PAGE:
Then you can wrestle the pairs, in the right order (see above!) into the shape, like a whale tail. Eight tiny wires that you VICE-finger-pinch flat, then cut ’em all off in one go. Wizards could shoot those eight tiny wire snips into a little trash catch we had with us so we didn’t leave ’em in the ‘ol office carpet. Then—hey, don’t slip!—slide the plug on the end, and stuff it in this special tool… When you grabbed it, you had to exactly judge where to grab cuz if you’re too far from the end it’s not good, too close to the end and you can’t get the plug on fully, and you can’t move your fingers at all because it takes full-strength to pin 8 tiny wires perfectly in the right place after you cut them off in one go.

Or if you’re making up a wall-jack or a punch-down panel you can just sort of lay the wires in the v-grooves—but don’t untwist them too far, each one is a tiny radio antenna—and “punch” them down with a tool that trimmed the ends—which always managed to ping, pong, bing, bong right into anything that you couldn’t get into to retrieve them. Ever wonder why vents on computers, and everything are on the sides?

One. That’s one. This office has 150 more wall jacks, and the other ends of course, and all the wires have to be labeled cuz the rat nest has to make sense…. and then you have to test it and if one single wire isn’t perfect.

So yeah, that was fun. Holy shit! Where’s the Tylenol?!

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Pointing to the Internet from paper

Continuing my thinking about personal knowledge management systems, it’s time to set down my method for pointing to the things on the Internet from a paper system.

The obvious way to do this is to simply write the URL. This is also horrible. URLs are long, and worse they are often, (but not always,) case-sensitive. I’m never going to write a URL in cursive, so I’m left with printing it, and my preference is an all-caps block style, which doesn’t render lowercase characters. The solution of course is what’s called a URL shortener. Hold that thought.

But there is a bigger problem: URLs change. Or more correctly, the resource goes away or is moved. This is referred to as “link rot.” I want to create links in the context of a Slipbox, which I’m expecting to use for a few decades. All the URLs will surely rot. So I’d love to find a way to make links to URLs a little more like a reference to a book, journal, or other physical object.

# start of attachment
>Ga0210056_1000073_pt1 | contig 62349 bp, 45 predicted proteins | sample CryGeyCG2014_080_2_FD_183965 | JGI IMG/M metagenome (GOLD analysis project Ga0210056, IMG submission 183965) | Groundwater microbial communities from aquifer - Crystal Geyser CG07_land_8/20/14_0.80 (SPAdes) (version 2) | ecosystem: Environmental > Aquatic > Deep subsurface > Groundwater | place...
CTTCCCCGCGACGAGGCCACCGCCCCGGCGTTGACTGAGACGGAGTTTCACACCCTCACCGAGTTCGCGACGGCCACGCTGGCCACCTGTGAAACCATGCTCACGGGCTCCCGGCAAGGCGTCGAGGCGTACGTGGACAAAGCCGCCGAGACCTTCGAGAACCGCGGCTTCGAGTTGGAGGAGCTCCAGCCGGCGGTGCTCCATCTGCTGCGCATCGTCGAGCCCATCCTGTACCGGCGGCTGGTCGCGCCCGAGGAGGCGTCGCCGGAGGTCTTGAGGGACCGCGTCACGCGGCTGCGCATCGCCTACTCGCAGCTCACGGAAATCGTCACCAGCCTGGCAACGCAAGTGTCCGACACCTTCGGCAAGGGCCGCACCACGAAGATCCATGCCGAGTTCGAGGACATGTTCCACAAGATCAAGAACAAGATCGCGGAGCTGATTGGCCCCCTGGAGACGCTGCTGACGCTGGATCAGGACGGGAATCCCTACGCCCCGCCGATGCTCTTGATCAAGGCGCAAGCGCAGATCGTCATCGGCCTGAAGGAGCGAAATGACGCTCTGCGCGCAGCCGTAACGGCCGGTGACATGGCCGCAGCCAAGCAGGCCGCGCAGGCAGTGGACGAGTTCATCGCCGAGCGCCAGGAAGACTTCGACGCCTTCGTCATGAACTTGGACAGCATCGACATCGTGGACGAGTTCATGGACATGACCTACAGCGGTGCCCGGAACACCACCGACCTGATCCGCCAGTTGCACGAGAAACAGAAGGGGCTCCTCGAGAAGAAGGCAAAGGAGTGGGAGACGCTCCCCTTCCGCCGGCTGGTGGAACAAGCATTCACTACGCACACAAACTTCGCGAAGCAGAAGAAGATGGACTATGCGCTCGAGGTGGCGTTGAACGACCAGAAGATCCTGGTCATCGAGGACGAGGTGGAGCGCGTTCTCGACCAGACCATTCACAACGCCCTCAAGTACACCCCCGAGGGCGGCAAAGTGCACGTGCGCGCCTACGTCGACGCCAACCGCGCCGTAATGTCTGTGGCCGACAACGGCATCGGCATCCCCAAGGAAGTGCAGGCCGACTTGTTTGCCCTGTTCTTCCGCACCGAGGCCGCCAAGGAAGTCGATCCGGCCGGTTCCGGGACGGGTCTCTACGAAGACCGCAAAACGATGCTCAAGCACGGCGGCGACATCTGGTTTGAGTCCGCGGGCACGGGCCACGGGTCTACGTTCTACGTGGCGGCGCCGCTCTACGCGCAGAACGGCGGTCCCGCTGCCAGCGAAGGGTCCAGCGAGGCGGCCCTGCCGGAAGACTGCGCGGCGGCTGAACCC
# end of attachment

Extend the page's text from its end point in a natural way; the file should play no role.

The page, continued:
First, it’s important to remember that such a link would be in the context of a slip in my Slipbox. So the “why is this interesting” will be on the slip. If, (when!) that link rots, I’ve obviously not lost what I captured on the card. What I want, in my solution for linking from paper to the Internet, is some way to capture a little bit of the actual resource—the thing the URL refers to.

Hey! I have that already, it’s my blog. I frequently quote a little and then describe what I’m linking to, and then perhaps riff off that, go deeper, or make some connection.

Recall that every slip in a Slipbox has an address. It’s a baklava-layering of letters and numbers and they are easy to read/write. So I could create redirections on my blog, (this is easy to do.) I could make “a42o17x3”, (some card’s address on which I want to link to a URL) would lead to the blog post with the actual full URL. On the card, I just leave an indication that there’s a URL—maybe that’s a litlte ↬ or something easy to write. Then, when creating the slip to capture the link (and its context/why) I go to the blog and create that redirection (and the actual blog post of course.)

I suspect you’re boggled, but to me that’s easy. But I can make it easier: Just put the slip’s address somewhere in the blog post. Now I’ve eliminated the entire redirection / URL-shortening system. (Which is digital, and therefore will eventually break or become overloaded and crash etc.) I’m already working hard to backup and protect the contents of my blog, so just add a tiny little string in the blog post; I could simply type slip:a42o17x3 and I’m done.